E-Mail-Sicherheit 2018 – ein Lagebericht
Informationen zur aktuellen Bedrohungslage, zu fehleranfälligen Schutzmechanismen und zu menschlichem Versagen – und wie eine Cyber Resilience Strategie Sie vor Cyber Angriffen schützt.
In the last edition of our series, we review what you can do to be ready for compliance.
Welcome to the final edition of our 5 Things for 5/25 blog series, where we’ve explored what organizations needing to comply with the EU General Data Protection Regulation (GDPR) must consider as the enforcement date approaches.
Well, now the implementation date we’ve been talking about for years has nearly arrived. Starting on May 25, the rights EU residents have over their data and what organizations holding that data can do with it changes forever.
So, before the regulation kicks in, take a step back and evaluate to make sure your organization has done these four things has part of a GDPR compliance strategy:
No matter where you’re headquartered or what industry you’re in, your GDPR game plan cannot rely solely on your IT, legal or compliance teams. You need a cross-functional GDPR team. If you can’t hire a whole new staff right away, you can assemble your team within your organization to oversee GDPR preparation and risk management.
What you can do:
Compliance with GDPR means taking a long look at procedures and processes around how you handle sensitive data for EU residents. Inevitably, things pop up that you don’t expect or that you didn’t prepare for.
For example, you could be surprised by the number of places where customer data lives in your organization, and these could all be potential risks for GDPR violations.
However, with the right approach, you can be ready to handle what this fundamental shift in data privacy and protection may toss in your direction, including data breaches, the definition of personal data, Subject Access Requests and risk management.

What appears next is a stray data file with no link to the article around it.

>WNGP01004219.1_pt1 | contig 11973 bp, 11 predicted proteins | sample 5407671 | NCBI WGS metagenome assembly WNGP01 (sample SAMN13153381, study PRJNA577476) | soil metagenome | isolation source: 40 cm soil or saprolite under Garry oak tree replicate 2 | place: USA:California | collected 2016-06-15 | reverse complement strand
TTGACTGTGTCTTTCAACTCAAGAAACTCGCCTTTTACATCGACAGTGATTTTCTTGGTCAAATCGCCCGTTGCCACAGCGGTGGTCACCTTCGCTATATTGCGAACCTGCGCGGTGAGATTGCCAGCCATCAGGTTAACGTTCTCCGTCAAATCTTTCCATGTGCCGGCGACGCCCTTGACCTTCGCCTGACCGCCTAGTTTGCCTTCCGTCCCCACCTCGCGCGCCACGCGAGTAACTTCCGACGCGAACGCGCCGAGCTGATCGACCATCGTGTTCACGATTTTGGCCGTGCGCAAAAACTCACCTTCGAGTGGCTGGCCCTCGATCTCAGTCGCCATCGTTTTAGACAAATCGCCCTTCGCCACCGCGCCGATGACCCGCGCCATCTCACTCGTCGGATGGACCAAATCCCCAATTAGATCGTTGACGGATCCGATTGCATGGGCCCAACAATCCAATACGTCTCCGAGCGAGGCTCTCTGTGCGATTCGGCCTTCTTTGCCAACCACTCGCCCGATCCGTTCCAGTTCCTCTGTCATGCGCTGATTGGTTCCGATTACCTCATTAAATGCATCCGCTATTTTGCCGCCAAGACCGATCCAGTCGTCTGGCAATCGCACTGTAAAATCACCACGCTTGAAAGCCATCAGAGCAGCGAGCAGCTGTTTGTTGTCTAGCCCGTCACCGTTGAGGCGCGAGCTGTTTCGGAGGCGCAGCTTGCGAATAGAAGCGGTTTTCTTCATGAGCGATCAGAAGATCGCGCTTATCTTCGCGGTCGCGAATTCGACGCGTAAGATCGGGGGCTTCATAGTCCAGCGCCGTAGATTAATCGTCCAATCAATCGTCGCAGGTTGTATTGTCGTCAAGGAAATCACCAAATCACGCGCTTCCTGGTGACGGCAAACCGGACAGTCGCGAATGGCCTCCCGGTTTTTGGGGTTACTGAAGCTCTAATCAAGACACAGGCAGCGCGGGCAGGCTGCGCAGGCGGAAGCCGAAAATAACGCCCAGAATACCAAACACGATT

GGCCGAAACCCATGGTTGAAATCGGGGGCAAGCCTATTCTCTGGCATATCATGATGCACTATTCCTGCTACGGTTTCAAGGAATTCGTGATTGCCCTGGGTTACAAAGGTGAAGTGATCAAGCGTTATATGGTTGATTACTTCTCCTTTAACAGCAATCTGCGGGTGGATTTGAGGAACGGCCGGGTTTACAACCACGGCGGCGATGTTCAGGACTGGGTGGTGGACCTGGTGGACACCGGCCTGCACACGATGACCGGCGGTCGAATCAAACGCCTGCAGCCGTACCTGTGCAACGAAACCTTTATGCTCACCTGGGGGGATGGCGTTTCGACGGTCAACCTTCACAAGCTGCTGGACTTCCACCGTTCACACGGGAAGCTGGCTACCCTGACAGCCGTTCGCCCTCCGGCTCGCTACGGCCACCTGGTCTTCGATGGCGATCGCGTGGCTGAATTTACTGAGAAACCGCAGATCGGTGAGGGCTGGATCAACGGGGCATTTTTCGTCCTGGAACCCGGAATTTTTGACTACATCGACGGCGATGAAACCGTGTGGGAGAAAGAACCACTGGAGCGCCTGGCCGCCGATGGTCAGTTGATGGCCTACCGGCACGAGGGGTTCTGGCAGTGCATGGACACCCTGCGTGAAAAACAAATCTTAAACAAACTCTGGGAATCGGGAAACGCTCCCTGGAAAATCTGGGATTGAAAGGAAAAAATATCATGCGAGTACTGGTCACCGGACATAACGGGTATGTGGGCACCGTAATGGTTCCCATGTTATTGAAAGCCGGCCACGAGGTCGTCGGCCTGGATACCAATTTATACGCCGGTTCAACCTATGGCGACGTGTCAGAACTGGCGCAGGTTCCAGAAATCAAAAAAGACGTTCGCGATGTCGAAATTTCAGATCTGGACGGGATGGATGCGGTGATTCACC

Many see privacy and security as being one in the same, but in fact, they are distinctly different. Understanding these differences is crucial to better define policies and protection required for GDPR compliance.
This may oversimplify a complex area, but privacy decisions focus on what personal data to collect, who can access it and when, how it is used, with whom it is shared and how long it is kept for. Security represents the technology tools that safeguard personal data from unauthorized access, maintain its integrity and ensure it is available when needed. Think of it like this, security is locking the windows to your house but privacy is having the ability to draw the shades/blinds.
Privacy principles are at the heart of GDPR, and enforcing them requires the right technology, processes, and behavior. So, it’s not an ‘either/or’, but an ‘and’ –privacy and security should work together to achieve the best result.
Requirements under GDPR have resulted in wholesale changes in how organizations handle the privacy of EU resident data. In the past, approaches like privacy by design or seeking express consent to use personal data were more “nice to have” items as opposed to necessities for many.
Now, organizations should bake those practices into their data collection and handling processes, which in turn cause many to re-learn or re-think the way they’ve done things for years. And that’s creating some uneasiness.
While some 60 percent of global organizations aren’t completely confident their organization will be compliant by the deadline (according to new Vanson Bourne research), you can grow your confidence by taking the time to review the people and processes you’ve put in place to support your compliance efforts.
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